In this paper, it is postulated that the apparent density of trabecular bone adapts so that continuum-level strains within the bone are uniform and, as a consequence, spatial strain gradients within the bone/marrow continuum are minimized. The feasibility of a uniform strain criterion was tested using computational finiteelement analysis of the proximal femur. We demonstrated that (1) this criterion produced a realistic apparent density distribution in the proximal femur, (2) the solutions for apparent density were convergent and unique, (3) predicted apparent densities compared well to experimental measurements, and (4) strain gradients within the bone/marrow continuum were reduced substantially. Thus, a possible goal of trabecular bone adaptation may be the reduction of strain gradients within the bone/marrow continuum. Osteocytes within the bone tissue and bone cells on the surface of a trabeculum are mechanosensitive and play a role in bone adaptation. In addition, the bone marrow is rich in osteoprogenitor cells near the bone surface that are mechanosensitive. Strain gradients within bone/marrow continuum cause pressure gradients in the marrow, causing extracellular fluid flow which could stimulate osteoprogenitor cells and contribute to bone adaptation.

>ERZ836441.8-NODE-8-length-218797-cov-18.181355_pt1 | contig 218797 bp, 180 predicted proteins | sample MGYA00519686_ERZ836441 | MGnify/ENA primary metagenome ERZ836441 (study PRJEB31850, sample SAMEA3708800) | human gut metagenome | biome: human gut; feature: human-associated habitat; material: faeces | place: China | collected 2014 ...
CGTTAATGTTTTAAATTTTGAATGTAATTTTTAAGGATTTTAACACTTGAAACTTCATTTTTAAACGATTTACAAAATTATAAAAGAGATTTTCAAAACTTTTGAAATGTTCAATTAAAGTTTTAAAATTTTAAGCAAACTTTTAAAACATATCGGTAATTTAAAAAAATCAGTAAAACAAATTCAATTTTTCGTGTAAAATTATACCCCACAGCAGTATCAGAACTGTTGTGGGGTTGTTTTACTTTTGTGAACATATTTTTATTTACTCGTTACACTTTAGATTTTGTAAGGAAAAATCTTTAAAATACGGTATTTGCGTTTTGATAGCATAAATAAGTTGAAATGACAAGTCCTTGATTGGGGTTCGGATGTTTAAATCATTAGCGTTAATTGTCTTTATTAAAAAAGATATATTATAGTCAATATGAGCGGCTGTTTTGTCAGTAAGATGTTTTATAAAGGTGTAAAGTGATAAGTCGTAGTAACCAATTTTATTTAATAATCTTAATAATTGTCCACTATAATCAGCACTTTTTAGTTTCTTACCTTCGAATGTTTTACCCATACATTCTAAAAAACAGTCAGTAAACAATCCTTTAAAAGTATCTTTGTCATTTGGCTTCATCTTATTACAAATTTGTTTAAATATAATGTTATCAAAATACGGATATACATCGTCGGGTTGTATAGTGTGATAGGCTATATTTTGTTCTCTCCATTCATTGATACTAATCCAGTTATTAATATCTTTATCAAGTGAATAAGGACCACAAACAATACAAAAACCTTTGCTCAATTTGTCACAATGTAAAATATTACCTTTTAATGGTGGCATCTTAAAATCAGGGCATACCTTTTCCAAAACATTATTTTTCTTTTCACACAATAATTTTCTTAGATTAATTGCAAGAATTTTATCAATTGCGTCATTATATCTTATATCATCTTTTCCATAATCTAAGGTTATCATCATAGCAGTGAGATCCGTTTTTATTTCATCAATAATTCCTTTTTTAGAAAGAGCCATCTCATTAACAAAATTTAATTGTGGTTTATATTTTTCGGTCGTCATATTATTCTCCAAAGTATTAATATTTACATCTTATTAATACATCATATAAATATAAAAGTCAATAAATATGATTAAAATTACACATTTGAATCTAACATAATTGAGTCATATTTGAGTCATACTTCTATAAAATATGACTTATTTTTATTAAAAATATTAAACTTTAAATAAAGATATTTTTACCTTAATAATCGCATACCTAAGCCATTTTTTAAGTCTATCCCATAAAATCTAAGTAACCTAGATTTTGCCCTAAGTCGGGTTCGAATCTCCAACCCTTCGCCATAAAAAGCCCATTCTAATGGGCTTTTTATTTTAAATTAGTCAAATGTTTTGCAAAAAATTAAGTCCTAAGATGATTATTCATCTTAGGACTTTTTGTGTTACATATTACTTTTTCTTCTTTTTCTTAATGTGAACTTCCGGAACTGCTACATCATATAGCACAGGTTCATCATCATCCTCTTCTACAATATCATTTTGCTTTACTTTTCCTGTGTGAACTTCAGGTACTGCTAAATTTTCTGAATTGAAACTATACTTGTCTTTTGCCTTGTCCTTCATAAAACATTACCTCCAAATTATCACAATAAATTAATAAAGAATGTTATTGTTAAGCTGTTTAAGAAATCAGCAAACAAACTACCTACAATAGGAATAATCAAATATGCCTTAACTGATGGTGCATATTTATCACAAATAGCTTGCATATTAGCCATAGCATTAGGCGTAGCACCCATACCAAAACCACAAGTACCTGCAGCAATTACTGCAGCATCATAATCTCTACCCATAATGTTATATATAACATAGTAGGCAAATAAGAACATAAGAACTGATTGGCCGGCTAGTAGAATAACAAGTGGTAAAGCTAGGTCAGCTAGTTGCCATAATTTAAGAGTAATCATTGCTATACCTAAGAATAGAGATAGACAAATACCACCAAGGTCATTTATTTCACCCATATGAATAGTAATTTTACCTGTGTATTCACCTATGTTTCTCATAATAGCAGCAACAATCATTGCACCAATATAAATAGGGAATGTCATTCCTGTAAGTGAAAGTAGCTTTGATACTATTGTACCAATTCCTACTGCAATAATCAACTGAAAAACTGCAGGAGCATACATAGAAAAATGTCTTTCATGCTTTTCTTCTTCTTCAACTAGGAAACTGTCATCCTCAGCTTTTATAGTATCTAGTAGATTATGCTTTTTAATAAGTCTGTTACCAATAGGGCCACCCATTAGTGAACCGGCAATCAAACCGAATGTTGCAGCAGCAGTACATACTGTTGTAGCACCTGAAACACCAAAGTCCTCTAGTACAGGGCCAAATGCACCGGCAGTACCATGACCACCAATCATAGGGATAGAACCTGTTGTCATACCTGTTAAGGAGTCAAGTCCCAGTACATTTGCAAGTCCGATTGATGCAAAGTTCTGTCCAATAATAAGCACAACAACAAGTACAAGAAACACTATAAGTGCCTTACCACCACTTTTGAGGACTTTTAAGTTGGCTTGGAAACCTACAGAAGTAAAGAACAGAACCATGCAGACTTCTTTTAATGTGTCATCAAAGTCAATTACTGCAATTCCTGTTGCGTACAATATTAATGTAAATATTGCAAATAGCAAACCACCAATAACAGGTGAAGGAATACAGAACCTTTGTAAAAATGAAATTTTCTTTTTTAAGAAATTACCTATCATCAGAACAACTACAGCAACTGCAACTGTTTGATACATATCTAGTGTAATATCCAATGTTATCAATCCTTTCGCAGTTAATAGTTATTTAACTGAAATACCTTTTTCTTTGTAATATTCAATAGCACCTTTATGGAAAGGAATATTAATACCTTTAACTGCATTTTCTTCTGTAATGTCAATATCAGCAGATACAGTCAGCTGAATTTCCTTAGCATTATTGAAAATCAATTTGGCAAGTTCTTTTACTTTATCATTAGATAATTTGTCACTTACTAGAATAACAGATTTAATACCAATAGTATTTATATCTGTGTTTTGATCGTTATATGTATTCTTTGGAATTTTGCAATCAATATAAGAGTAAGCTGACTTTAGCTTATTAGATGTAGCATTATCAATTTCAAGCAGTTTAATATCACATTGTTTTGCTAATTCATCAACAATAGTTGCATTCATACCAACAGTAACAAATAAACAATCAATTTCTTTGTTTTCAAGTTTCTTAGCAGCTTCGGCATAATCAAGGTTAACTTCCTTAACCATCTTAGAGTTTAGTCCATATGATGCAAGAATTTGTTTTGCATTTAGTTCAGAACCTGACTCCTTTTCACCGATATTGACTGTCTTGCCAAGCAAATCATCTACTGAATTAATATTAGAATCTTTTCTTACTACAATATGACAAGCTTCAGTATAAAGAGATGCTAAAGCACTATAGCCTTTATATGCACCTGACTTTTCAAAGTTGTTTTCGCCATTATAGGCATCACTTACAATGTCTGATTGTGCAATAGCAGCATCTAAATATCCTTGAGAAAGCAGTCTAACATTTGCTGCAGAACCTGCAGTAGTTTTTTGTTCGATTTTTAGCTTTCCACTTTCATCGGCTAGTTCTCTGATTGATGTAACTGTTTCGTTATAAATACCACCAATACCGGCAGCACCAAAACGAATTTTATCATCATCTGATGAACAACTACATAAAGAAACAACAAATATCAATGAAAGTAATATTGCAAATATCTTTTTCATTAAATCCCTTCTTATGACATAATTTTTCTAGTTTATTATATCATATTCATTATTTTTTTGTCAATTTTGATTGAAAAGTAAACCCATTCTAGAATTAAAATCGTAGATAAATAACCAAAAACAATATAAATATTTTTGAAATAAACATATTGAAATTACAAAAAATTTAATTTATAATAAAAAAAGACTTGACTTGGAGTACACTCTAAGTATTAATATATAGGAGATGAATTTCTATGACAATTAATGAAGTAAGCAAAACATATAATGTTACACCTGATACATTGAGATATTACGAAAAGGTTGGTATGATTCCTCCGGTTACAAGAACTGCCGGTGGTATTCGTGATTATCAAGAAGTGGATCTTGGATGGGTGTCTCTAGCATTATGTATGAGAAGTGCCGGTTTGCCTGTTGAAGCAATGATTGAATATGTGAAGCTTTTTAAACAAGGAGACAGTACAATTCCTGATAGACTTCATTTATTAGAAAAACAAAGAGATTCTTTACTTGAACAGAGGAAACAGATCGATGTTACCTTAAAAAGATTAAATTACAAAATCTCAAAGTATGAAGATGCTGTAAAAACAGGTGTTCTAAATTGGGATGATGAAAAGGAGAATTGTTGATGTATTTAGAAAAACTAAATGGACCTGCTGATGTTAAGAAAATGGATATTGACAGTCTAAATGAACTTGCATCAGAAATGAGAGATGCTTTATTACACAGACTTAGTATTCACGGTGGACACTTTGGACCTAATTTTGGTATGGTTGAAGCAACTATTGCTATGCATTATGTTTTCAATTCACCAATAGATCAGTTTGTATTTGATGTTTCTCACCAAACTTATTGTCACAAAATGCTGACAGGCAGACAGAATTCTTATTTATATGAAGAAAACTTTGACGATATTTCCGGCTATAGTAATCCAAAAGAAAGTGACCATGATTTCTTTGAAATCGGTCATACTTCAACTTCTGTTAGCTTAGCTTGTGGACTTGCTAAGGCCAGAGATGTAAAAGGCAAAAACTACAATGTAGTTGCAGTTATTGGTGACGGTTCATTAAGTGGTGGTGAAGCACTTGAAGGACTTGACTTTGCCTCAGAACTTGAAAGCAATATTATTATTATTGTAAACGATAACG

Keywords: Bone density; Biomechanics; Implants: Artificial joints; Orthopaedics; Bone and bones.